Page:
South African Institute of Race Relations NPC Petition to the Minister of Finance of the Republic of South Africa regarding ministerial powers under the Preferential Procurement Policy Framework Act [No. 5, 2000]


This petition to the Minister of Finance of the Republic of South Africa is made by the South African Institute of Race Relations NPC (IRR), a non-profit organisation formed in 1929 to oppose racial discrimination and promote racial goodwill. Its current objects are to promote democracy, human rights, development, and reconciliation between the peoples of South Africa.

According to Section 3 of the Preferential Procurement Policy Framework Act (the Act), the Minister of Finance (the Minister) has the power to grant organs of state exemptions from the point system of preference in procurement that would otherwise be required under Section 2 of the Act. Section 3 of the Act states:

“3. The Minister may, on request, exempt an organ of state from any or all the provisions of this Act if—

  1. it is in the interests of national security;
  2. the likely tenderers are international suppliers; or
  3. it is in the public interest.”

It is in the public interest to exempt Eskom from the Act’s preferential system, by reference to 3(c) of the Act. Because the case is so clear there is no need to also address whether the national energy crisis warrants national security considerations under 3(a) of the Act.

The Minister is empowered to maximize value-for-money procurement to minimize loadshedding.

Implementing State Capture Commission Report

On January 8, President Cyril Ramaphosa said "We call on all South Africans to engage with the [Judicial Inquiry into State Capture] Commission's Report, and to be part of the national effort to put state capture behind us and build an ethical, capable developmental state, and a society governed by the values of our democratic Constitution and the Rule of Law."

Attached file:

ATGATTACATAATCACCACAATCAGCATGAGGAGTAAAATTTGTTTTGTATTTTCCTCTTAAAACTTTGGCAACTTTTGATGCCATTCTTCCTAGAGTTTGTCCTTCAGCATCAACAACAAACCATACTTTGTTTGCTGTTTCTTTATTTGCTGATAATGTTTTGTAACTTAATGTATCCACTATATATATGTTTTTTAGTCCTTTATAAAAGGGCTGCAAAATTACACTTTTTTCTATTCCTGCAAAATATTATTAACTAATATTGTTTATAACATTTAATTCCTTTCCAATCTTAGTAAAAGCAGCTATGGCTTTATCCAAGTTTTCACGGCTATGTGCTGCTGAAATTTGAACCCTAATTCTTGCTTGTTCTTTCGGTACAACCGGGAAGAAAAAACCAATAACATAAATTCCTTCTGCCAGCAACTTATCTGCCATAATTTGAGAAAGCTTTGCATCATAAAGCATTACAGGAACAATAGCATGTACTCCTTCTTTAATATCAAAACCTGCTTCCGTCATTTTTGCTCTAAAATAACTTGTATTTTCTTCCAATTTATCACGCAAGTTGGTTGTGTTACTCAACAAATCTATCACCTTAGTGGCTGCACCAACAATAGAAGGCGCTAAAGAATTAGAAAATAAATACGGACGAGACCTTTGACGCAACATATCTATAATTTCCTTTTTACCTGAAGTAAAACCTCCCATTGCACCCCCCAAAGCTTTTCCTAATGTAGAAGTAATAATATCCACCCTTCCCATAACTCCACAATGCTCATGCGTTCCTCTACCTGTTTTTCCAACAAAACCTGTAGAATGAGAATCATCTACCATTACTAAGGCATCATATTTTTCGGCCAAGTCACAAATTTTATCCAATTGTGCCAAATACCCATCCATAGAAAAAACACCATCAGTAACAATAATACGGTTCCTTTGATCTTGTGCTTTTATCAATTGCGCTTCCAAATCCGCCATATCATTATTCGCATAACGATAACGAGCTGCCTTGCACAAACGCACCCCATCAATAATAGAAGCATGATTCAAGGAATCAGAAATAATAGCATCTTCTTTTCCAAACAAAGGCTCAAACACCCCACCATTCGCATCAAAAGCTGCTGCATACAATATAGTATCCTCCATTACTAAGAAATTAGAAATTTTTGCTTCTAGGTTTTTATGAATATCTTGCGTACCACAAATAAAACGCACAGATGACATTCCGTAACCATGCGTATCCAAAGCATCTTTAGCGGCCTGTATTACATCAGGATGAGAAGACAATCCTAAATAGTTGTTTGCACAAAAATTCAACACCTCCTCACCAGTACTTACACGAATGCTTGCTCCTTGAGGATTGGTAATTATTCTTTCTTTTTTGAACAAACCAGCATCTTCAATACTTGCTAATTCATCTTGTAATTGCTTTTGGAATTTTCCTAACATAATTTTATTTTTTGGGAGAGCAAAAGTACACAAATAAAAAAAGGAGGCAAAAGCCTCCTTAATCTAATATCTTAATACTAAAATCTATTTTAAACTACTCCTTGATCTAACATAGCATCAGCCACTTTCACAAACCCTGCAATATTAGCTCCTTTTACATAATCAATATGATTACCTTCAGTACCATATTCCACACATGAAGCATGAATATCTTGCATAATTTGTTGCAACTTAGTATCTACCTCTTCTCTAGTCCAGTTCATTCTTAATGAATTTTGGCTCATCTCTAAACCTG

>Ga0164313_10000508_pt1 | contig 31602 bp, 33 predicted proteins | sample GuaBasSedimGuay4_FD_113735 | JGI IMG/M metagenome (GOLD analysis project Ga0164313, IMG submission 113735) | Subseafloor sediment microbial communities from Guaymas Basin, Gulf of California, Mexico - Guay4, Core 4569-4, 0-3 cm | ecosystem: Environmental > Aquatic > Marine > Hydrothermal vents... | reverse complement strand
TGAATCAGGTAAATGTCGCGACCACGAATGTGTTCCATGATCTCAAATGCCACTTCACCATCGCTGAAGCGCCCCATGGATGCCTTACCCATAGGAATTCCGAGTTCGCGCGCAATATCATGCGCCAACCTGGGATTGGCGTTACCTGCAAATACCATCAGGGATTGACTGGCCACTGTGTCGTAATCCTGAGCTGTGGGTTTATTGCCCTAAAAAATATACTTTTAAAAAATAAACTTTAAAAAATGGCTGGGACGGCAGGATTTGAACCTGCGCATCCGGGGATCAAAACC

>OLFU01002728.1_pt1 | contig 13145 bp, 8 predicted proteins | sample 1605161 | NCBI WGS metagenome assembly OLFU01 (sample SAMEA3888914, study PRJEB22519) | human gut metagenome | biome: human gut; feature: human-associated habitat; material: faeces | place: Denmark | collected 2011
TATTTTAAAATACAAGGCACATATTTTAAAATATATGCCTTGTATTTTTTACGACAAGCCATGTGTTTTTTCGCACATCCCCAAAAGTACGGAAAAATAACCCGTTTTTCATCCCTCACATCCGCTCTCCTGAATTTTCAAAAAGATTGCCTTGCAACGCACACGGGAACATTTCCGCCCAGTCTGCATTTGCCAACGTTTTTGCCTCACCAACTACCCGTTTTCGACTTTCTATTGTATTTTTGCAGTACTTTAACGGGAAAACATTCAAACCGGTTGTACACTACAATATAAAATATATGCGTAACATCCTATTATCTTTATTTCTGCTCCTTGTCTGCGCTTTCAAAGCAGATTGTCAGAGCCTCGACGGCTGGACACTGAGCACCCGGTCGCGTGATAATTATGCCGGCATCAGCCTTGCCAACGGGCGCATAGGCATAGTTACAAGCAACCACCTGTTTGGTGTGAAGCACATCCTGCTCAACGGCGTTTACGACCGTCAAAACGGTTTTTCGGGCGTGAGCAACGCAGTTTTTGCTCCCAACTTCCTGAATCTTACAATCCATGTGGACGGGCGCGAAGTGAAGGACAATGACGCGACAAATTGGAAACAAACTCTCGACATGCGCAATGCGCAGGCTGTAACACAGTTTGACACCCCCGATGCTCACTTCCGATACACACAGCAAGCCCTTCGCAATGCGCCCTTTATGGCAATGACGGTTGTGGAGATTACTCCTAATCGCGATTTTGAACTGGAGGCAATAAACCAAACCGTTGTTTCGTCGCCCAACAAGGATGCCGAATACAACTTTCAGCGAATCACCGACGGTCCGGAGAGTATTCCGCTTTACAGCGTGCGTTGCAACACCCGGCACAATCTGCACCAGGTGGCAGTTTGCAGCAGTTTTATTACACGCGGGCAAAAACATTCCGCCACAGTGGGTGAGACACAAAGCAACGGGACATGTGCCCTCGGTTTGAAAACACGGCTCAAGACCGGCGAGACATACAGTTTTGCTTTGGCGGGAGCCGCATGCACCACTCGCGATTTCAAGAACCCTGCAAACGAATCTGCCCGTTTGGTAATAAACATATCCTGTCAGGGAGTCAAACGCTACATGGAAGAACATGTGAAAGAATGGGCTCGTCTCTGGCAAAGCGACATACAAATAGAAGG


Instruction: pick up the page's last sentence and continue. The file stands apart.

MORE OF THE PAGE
On January 4, Part 1 of the State Capture Commission Report was published, including the heading “Problems in the legislative design”. Having tabled the Act and two other pieces of statute in which the Minister of Finance is the defined Minister, the Commission Report notes that “a critical question” has been left “unanswered: is it the primary intention of the Constitution to procure goods at least cost or is the procurement system to prioritise the transformative potential identified in section 217(2) [of the Constitution]? There is an inevitable tension when a single process is simultaneously to achieve different aspirational objectives.”

The State Capture Report goes on directly in four paragraphs that are quoted fully:

There are of course many cases, one hopes the vast majority, in which the award of the tender satisfies both objectives of the Constitution but undoubtedly there are other cases some of which may well be high-value tenders in which one or other of these two objectives must be preferred, and it is in such cases that the legislation fails to give guidance.

In the view of the Commission the failure to identify the primary intention of the Constitution is unhelpful and it has negative repercussions when this delicate and complex choice has to be made, by default, by the procuring official.